A tectonic plate or a lithospheric plate is an enormous and irregular shaped slab of solid rock which is composed of continental and oceanic lithosphere. Its extension range from 9 miles to thousands of miles. 

Experts estimate tectonic plates were developed early in the Earth’s 4.6-billion-year history. Through all this time, they have been slowly moving, clustering together, and then separating from each other.

The tectonic composition is the reason why these massive slabs can float despite its weight. 

While continental crust is made of granitic rocks that come from lightweight minerals, oceanic crust is composed of a more substantial and denser material as basaltic rocks. So variations in thickness are a way in which nature compensates for the imbalance between these two types of crust.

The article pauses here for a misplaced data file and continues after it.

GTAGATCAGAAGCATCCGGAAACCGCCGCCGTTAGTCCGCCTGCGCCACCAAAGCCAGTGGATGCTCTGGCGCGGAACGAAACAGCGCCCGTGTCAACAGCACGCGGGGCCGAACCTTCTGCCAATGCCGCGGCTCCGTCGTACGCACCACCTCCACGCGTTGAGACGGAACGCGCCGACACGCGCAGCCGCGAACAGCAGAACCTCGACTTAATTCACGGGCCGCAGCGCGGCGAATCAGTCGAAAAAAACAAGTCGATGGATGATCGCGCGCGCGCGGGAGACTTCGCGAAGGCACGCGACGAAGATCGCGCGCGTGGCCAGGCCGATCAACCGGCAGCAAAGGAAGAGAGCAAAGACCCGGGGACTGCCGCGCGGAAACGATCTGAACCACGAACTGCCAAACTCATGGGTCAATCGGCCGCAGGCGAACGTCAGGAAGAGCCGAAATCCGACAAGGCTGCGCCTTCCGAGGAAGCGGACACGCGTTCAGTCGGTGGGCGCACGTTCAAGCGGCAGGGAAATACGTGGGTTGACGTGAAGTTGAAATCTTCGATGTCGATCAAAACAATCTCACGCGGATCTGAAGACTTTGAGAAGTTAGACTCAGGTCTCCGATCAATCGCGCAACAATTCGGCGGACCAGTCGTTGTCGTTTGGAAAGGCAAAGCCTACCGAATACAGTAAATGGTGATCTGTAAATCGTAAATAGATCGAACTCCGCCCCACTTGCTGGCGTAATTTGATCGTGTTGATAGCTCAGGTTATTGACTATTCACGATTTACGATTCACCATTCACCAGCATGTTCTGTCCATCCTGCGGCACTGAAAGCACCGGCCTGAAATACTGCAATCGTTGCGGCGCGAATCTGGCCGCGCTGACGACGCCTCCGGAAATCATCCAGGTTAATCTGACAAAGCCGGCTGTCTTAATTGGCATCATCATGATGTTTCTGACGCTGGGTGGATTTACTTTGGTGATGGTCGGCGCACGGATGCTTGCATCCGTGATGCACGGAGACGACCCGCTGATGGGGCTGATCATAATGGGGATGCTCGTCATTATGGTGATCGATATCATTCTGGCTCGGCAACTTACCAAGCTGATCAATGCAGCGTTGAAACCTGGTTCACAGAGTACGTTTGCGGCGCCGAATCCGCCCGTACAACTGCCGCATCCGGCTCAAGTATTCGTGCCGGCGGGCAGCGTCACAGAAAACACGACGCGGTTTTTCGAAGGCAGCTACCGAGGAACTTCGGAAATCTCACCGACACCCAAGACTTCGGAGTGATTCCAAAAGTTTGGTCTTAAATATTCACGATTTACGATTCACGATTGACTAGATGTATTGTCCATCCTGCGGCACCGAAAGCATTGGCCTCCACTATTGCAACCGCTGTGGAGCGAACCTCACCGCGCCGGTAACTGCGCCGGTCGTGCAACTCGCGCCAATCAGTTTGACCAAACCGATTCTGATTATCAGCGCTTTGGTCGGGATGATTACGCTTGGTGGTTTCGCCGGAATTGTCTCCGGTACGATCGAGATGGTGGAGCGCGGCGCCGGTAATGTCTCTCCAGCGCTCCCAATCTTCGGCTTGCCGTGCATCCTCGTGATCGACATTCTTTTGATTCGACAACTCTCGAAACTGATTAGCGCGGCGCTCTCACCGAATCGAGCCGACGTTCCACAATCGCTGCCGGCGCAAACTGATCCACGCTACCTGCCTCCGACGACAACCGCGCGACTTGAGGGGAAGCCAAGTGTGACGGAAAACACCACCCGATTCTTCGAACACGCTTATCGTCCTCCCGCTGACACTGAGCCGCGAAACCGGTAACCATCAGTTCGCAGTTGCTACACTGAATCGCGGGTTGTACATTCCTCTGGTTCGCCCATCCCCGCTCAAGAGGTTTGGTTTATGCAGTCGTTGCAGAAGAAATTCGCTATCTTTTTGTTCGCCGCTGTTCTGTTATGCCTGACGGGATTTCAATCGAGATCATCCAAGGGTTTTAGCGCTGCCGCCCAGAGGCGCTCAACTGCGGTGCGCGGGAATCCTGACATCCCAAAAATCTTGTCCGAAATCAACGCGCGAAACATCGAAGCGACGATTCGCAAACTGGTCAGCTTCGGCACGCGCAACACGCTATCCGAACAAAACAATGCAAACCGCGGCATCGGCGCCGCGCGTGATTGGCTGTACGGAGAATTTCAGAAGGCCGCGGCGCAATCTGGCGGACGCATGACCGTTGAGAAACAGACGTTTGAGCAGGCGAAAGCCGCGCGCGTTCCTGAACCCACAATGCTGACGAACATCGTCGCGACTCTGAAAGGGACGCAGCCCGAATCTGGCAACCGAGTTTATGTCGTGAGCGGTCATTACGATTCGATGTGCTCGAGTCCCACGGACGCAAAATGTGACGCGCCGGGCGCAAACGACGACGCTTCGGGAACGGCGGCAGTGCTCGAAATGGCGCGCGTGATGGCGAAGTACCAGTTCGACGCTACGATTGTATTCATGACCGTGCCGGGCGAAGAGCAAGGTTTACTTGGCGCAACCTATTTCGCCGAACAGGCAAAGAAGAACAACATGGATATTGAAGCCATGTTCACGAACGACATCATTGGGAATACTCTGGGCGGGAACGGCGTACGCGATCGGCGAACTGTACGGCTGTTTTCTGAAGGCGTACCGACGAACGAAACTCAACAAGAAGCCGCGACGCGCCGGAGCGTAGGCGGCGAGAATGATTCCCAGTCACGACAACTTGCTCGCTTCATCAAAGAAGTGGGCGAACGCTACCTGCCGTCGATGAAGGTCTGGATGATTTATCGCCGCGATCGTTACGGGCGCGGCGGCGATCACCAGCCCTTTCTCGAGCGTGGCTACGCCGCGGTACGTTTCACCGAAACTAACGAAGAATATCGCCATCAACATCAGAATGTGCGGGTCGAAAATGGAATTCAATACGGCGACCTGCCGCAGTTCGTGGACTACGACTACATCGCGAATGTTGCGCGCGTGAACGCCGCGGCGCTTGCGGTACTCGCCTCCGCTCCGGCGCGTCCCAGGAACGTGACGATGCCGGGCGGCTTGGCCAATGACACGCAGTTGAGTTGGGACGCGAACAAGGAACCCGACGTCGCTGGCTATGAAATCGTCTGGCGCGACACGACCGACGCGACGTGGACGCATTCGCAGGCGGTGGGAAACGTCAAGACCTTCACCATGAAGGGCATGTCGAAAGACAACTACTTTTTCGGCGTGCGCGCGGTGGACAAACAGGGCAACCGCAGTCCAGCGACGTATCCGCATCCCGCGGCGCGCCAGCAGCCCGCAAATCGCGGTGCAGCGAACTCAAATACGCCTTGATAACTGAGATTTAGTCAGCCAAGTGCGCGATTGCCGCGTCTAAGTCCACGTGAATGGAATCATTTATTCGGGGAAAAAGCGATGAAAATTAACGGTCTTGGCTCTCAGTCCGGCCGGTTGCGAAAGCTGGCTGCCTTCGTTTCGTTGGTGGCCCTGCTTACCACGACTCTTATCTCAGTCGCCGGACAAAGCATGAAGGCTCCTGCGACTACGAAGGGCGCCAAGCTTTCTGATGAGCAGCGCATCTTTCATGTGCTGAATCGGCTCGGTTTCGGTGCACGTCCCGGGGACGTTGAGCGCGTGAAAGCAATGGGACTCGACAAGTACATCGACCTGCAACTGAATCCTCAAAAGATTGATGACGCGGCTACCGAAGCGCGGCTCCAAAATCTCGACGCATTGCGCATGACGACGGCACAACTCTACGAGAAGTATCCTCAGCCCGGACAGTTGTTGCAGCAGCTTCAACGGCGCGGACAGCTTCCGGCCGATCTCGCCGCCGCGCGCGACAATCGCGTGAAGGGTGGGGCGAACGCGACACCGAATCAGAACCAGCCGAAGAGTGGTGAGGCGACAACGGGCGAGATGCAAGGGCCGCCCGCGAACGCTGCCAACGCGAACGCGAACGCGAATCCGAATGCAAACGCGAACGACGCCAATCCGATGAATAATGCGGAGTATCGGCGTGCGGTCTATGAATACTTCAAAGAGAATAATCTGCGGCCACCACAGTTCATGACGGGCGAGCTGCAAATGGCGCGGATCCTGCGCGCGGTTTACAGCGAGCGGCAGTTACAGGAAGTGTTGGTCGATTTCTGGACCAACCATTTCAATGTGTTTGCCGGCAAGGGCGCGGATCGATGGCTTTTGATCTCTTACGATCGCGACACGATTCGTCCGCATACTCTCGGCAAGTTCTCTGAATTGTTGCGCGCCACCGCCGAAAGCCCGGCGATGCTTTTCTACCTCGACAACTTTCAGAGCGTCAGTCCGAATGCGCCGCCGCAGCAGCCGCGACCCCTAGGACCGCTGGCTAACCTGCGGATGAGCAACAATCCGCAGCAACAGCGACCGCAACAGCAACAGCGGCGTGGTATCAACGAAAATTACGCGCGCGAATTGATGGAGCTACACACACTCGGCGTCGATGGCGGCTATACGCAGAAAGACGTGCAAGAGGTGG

Because continental rocks are much lighter, the crust under the continents is much thicker (as much as 62 miles). In contrast, the crust under the oceans is generally only about 3 miles thick. Like icebergs, of which only the tips are visible above water, continents have deep “roots” to support their elevations.

Tectonic plates are relevant for us because, despite most of the boundaries between them are not visible, those regions concentrate a significant earthquake and volcanic activity. 

The United States lies on the North American plate, which is one of the major tectonic plates on the planet. Though smaller in size, the minors are no less important, for example, the tiny Juan de Fuca plate is mostly responsible for the volcanoes that dot the Pacific Northwest of the United States.

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